Marks of True Believers
At West Loop, I’ve been preaching on Isaiah every Sunday since the end of June 2015, beginning with How Stupid Can You Be (Isa 1:1-9). This coming Sunday will be my 18th sermon: True Believers (Isaiah 19-20). In this post, I’ll share what the marks of true believers are.
Historically, Egypt has been the enslavers of God’s people and their most memorable adversary. But one day they will be converted, transformed, saved and become the people of God together with Israel. They will display evidences of true believers, such as:
- the fear of God (Isa 19:16-17),
- pledging allegiance to God (Isa 19:18),
- relating all of life to God (Isa 19:19-22),
- being united with those who are unlike them (Isa 19:23), and
- regarding all others as equals (Isa 19:24-25).
Fear God (Isa 19:16-17). The fear of God is the beginning of knowledge (Prov 1:7). The fear of God is the beginning of wisdom (Prov 9:10). People might generally prefer the love of God to the fear of God. I probably do as well. But I contend that to fear God is not to live in fear as commonly understood, but to live in awe and respect for what the Almighty will do (Isa 19:16-17). Also, I’ve found that when I fear God, I do not fear anyone else (Prov 29:25). Not fearing people does not mean that I become belligerent or disrespectful. It simply means that I acknowledge that my life is entirely in God’s hands, and in not the hands of other people. During Isaiah’s time, everyone lived and behaved as though the world was in the hands of Assyria, the superpower nation of the day (Isa 10:12-14). It is also why an important major theme of Isaiah is to not to trust mere humans (your leaders and shepherds!), but to calmly and confidently trust God alone (Isa 7:4a, 9b). Jesus practiced what Isaiah taught (Jn 2:24-25).
Pledge allegiance to the God of Israel and learn their language (Isa 19:18). To put this in contemporary context, it is like Americans submitting to Koreans and speaking “Konglish,” or Koreans submitting to Filipinos and speaking Tagalog instead of Korean. Some might prefer death to such subjugation and humiliation. But in that day the Egyptians swear allegiance to the God of Israel and learn their language (Isa 19:18).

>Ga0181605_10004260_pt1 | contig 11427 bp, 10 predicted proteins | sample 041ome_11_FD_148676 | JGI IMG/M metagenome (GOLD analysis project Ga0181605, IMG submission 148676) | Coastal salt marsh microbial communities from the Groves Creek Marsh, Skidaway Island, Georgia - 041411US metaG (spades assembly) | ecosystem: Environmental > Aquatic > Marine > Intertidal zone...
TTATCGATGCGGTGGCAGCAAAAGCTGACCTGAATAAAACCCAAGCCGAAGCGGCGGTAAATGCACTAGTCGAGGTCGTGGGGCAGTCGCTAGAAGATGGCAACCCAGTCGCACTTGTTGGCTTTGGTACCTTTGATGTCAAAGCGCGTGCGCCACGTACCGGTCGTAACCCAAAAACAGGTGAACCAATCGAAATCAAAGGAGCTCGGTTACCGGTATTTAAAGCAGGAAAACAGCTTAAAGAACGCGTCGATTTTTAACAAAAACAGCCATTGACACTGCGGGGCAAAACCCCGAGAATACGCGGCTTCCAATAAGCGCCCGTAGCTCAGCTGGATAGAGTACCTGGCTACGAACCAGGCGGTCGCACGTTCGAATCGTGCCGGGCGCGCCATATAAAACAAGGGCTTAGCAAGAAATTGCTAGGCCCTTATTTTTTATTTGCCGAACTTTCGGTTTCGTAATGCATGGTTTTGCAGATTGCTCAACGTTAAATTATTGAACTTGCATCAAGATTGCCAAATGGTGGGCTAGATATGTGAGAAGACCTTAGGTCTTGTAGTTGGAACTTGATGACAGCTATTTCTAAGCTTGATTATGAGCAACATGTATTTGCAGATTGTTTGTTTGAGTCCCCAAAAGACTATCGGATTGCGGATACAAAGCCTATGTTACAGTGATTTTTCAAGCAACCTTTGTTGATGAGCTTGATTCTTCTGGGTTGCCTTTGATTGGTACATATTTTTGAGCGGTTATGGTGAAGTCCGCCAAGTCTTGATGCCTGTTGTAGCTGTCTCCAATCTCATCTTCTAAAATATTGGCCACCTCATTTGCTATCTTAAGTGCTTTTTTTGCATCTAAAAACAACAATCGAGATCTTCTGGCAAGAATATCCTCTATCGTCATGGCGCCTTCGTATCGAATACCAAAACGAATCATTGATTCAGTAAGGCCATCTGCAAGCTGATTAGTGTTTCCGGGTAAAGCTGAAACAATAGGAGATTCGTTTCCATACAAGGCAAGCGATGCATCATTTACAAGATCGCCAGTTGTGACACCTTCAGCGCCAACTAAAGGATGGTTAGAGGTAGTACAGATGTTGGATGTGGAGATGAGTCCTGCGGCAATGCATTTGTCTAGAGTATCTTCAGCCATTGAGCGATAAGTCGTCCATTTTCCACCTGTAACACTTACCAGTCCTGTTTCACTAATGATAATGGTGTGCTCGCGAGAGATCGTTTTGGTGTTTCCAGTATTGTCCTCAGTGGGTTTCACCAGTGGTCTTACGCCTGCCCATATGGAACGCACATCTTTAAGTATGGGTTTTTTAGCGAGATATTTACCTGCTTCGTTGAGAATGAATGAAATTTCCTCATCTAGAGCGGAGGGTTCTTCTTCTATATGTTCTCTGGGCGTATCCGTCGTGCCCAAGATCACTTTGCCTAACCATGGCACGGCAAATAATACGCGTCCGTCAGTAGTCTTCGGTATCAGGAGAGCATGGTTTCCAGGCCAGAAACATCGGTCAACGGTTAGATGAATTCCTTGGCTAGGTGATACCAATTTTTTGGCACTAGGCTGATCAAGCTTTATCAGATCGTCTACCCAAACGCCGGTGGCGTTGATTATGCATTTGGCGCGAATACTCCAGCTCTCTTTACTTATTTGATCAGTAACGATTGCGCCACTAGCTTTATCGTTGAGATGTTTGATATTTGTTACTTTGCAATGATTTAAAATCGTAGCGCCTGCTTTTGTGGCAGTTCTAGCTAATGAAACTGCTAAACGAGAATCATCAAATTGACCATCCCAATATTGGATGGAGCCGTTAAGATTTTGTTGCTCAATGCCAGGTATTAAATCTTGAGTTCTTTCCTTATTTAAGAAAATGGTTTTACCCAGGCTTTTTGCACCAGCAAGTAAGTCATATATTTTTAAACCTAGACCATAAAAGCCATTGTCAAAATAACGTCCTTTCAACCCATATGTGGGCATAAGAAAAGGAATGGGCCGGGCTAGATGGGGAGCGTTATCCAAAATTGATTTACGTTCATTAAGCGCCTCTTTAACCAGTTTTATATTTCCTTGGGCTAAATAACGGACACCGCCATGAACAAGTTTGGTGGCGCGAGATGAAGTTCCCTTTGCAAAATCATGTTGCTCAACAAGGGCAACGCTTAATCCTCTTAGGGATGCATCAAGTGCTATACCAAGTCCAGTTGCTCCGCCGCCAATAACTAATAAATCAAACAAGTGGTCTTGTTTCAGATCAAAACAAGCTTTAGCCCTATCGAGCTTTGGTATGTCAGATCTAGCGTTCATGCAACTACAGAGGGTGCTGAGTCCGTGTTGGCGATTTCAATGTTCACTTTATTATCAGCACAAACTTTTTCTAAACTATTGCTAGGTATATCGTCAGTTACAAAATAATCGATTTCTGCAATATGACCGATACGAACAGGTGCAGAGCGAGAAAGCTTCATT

Relate all of life to God (Isa 19:19-22). They build an altar (Isa 19:19), which signifies reconciliation with God. They cry out to God for help (Isa 19:20b), instead of seeking human and political solutions. They know God as God reveals himself (Isa 19:21a). They understand that to know God is to respond to God’s revelation of himself, and not just them seeking to know God by their own efforts or good intentions. They make sacrifices and vows in response to God’s revelation (Isa 19:21b). They walk the walk. They turn to God and experience healing in times of divine discipline (Isa 19:22), rather than becoming bitter. A true believer relates every aspect of their life–both good times and hard times–to God.
Unite with those unlike themselves (Isa 19:23). Egypt and Assyria were enemies. But in that day, they will worship together. There will be a highway connecting these unlikely bedfellows. The highway–a favorite metaphor in Isaiah–connotes the removal of alienation and separation. We human beings understandably prefer like-minded people. We prefer our own ethnicities and culture, which explains why there are ethnic communities in virtually every city. Even churches tend to be sharply segregated along racial, ethnic and denominational lines. But true believers welcome and unite with those they might not generally welcome or prefer. For virtually all of my 35 years of Christian life since 1980, I have done ministry virtually primarily and exclusively with UBF people, such that I do not really know how to relate well to or interact with non-UBF Christians. I hope to learn the spirit of inclusivity and ecuminism, which John Armstrong introduced to me over the past decade. Reading books by contemplatives such as Richard Rohr has been quite helpful to help me overcome my unique sense of exclusivity. UBFriends, comprising of many ex-UBFers, is also a great place of interaction and unity for me, since in the past I would never have maintained any relationship or interaction with anyone who has left UBF.
Regard all others as equals (Isa 19:24-25). Egypt, Assyria and Israel lived in enmity and animosity for hundreds of years. But in that day they will first acknowledge and submit to the God of Israel (Isa 19:16-17), even humbly learning their language which was foreign to them (Isa 19:18). But they do not remain in a subordinate position indefinitely. Rather, God declares that they are all equally God’s people, God’s handiwork and God’s inheritance (Isa 19:25). This is how God’s people from different ethnicities and cultures become a blessing on the earth (Isa 19:24). This exposes the repeated failure of missionaries over the centuries to this day. Unlike Paul who turned the ministry over to his indigenous converts within a few years during his four missionary journeys (Ac 14:23), Christian missionaries have generally acted as the leaders who continued to lord over their converted indigenous peoples for years and decades. This is well explained in Roland Allen’s classic book, Missionary Methods. I wrote about this in 2012: Let Local Leaders Lead. I sense that many are coming to a gradual realization that each country’s indigenous UBF leader should be leading the ministry, and not the original missionary pioneer nor a foreign overseas director.
I don’t preach what I write because I preach extemporaneously. This write up is part of my preparation and reflection which I may or may not share on Sunday. Please feel free to critique it both as a sermon, as well as for content and substance.